Sticking to a diet plan is something you can learn how to do.
One of the most important things you can learn is how to cope with high risk diet situations. Here's one.
You've been doing great on your diet for five weeks and you've lost 10 lbs. You haven't missed one Weight Watchers meeting. Things have been going very well.
In fact, you're feeling so good about how you look that you make a date to have lunch with an old friend whom you haven't seen in three years.
Your old friend shows up at the restaurant 35 lbs thinner than when you last saw her. She's a size 4. You're jealous, and you feel embarrassed by your weight. Seeing her makes you feel like you'll never be able to get thin enough. All your pride in your weight loss accomplishment flies out the window. You feel humiliated. All you want to do is eat. Help!
What if you had brought along an emergency rescue kit? Here's what could be in it.
a counter thought - Whenever I feel my self-esteem slipping, I'll note that I am feeling this way and I'll save the idea for when I get home and I can figure out why.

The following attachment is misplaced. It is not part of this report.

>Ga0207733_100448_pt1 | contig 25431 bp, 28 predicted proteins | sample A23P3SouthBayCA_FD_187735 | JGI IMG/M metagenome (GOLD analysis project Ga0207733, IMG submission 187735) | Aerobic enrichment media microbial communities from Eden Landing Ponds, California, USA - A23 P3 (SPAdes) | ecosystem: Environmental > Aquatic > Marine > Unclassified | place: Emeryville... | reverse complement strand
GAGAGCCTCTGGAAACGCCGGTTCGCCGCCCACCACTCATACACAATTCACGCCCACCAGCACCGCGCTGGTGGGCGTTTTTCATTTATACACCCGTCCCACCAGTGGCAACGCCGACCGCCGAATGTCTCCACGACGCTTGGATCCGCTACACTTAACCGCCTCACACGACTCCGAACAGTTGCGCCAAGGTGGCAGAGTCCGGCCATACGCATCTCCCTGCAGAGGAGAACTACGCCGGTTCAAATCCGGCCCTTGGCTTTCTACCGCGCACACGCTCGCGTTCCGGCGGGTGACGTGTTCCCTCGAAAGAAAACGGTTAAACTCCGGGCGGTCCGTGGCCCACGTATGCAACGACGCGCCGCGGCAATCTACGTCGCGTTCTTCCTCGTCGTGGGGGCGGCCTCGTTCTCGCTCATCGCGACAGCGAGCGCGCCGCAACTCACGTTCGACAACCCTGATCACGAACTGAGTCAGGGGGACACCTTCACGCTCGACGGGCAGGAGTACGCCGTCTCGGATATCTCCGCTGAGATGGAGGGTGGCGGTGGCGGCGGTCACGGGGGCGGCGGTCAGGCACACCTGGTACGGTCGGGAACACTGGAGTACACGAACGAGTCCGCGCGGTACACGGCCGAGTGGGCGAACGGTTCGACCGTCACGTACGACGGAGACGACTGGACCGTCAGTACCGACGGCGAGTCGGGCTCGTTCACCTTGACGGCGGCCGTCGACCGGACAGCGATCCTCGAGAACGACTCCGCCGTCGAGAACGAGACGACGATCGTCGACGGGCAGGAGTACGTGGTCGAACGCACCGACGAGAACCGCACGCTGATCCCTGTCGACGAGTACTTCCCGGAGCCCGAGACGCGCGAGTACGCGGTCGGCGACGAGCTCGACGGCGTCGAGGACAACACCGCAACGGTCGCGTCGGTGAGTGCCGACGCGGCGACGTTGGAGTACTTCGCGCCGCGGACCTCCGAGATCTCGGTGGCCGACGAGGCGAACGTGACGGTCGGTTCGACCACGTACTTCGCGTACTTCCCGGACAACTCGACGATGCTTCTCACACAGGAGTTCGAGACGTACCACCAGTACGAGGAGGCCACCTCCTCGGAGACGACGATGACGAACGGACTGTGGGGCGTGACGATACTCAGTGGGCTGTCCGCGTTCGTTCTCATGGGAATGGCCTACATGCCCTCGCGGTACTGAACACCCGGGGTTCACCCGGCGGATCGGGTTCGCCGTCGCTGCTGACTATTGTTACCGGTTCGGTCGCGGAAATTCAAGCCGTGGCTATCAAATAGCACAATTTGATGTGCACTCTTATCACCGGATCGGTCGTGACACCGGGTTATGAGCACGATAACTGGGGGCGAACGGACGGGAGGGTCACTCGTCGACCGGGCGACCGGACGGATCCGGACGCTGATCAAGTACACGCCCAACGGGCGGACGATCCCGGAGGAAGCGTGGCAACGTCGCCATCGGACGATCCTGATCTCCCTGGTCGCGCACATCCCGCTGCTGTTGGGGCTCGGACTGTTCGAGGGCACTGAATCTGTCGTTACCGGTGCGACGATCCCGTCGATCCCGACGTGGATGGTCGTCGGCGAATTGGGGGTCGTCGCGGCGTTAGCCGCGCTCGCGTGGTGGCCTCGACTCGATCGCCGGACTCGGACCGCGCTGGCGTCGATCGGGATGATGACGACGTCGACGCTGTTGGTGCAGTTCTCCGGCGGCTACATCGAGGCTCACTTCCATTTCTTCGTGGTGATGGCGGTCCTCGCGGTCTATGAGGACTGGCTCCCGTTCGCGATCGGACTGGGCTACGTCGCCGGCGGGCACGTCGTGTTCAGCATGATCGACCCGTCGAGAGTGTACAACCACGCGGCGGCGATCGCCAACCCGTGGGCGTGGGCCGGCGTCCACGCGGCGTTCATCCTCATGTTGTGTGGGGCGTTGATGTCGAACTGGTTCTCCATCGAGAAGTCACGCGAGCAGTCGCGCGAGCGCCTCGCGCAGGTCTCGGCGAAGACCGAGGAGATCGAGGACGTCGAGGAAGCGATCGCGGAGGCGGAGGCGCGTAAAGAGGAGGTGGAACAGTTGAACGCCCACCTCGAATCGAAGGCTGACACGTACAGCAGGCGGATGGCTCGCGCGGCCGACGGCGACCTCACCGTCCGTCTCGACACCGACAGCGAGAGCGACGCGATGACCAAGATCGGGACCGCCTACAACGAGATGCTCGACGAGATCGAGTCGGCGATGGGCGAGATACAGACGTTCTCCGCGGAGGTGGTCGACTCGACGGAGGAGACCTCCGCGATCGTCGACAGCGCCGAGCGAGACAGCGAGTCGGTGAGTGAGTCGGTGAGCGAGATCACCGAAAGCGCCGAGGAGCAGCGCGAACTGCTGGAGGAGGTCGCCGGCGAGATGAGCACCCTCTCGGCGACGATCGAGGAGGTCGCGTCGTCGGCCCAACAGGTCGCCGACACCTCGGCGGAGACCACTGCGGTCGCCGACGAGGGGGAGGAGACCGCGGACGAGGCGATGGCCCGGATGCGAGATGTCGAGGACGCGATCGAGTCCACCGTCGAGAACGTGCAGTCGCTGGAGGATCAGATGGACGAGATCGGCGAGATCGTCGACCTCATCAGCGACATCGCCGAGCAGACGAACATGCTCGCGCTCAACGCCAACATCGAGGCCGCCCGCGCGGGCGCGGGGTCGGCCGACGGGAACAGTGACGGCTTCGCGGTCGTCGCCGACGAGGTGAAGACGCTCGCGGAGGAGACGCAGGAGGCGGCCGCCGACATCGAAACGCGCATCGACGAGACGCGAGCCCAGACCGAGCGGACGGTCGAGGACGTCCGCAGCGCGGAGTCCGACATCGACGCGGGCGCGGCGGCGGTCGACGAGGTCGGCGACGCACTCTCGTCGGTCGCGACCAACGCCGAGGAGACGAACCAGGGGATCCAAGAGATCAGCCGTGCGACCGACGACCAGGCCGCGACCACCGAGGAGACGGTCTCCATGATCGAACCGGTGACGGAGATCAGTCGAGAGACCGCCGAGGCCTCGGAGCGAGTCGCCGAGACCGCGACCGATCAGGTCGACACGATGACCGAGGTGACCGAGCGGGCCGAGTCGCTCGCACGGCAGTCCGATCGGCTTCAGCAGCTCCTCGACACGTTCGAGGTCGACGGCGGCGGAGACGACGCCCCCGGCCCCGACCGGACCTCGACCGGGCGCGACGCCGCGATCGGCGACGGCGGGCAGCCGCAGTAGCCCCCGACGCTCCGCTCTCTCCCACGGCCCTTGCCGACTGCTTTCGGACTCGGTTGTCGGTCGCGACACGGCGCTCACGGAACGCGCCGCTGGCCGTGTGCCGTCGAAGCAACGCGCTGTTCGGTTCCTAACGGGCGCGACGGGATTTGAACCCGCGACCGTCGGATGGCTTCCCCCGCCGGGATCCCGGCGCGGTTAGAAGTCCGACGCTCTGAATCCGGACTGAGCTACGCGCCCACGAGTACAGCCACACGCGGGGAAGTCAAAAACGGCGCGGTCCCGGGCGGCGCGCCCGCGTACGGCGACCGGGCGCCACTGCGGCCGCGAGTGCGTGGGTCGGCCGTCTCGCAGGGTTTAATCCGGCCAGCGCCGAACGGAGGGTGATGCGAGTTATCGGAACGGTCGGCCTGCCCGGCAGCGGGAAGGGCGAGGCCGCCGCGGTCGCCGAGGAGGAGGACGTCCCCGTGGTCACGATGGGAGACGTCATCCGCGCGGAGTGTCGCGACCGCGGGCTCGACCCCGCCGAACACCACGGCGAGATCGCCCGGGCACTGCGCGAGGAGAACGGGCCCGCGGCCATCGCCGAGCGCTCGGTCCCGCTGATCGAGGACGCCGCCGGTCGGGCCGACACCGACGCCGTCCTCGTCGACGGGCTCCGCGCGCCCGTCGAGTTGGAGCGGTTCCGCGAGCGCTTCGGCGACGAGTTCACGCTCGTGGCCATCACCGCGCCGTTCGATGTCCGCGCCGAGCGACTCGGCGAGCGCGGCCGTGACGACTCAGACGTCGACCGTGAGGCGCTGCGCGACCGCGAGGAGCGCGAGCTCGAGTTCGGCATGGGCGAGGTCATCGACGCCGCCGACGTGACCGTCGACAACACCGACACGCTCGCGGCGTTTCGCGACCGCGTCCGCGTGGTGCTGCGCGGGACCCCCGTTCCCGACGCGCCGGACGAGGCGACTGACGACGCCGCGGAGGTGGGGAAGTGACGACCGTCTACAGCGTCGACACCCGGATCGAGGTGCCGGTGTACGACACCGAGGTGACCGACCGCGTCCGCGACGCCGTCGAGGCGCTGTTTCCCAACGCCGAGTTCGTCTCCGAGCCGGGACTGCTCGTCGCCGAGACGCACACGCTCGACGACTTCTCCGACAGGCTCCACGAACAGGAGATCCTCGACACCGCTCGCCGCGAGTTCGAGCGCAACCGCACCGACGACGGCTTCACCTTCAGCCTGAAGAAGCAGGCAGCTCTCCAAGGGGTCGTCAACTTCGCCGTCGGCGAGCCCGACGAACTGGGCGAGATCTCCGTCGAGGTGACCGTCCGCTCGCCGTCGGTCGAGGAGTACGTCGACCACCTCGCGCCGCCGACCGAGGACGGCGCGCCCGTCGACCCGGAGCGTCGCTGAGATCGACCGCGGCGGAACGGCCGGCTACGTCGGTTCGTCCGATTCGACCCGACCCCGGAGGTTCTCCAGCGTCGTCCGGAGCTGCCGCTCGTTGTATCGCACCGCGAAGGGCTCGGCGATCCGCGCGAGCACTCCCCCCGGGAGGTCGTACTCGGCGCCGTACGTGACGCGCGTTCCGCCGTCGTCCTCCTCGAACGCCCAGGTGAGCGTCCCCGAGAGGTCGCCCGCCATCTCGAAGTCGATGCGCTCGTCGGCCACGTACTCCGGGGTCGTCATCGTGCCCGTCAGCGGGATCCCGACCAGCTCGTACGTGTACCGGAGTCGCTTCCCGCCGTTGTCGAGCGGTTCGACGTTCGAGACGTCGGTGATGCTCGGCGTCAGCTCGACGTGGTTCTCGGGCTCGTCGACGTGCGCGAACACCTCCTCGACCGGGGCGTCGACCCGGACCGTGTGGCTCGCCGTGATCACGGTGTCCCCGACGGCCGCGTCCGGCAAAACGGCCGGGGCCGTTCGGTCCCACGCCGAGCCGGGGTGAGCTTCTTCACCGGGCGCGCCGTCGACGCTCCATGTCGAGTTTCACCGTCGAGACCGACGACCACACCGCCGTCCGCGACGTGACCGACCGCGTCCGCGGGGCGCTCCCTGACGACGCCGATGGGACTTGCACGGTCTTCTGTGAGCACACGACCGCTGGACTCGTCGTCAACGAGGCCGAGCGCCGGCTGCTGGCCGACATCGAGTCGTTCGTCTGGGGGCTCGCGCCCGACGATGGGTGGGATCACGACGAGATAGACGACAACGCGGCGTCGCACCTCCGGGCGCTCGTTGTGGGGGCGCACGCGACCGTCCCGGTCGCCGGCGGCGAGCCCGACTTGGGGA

a pre-plan - I have already decided to have a salad and fish for lunch and if I want a treat, I'll save it for my Weight Watchers' pop in the freezer.
on-the-spot strategy - If I have a strong desire to eat off my diet, I'll see if there's someone nearby I can talk to about it, someone who can understand. If not, I'll call a friend.
anytime strategy - Whatever the circumstance, wherever I am, whomever I'm with, whatever time of day, when I feel like cheating I'll wait ten minutes after I first get the urge: Then I can do it if I still want to.
Whenever possible, I'll talk with other women who have been successful at losing weight, and I'll find out about different things they did to stick to it.
Any time I do cheat, I will remember that it is what I do after the cheat that counts. If I get back on after a cheat, I'll reach my goal. If I don't, I won't.
Would any of these first aids help in this kind of situation?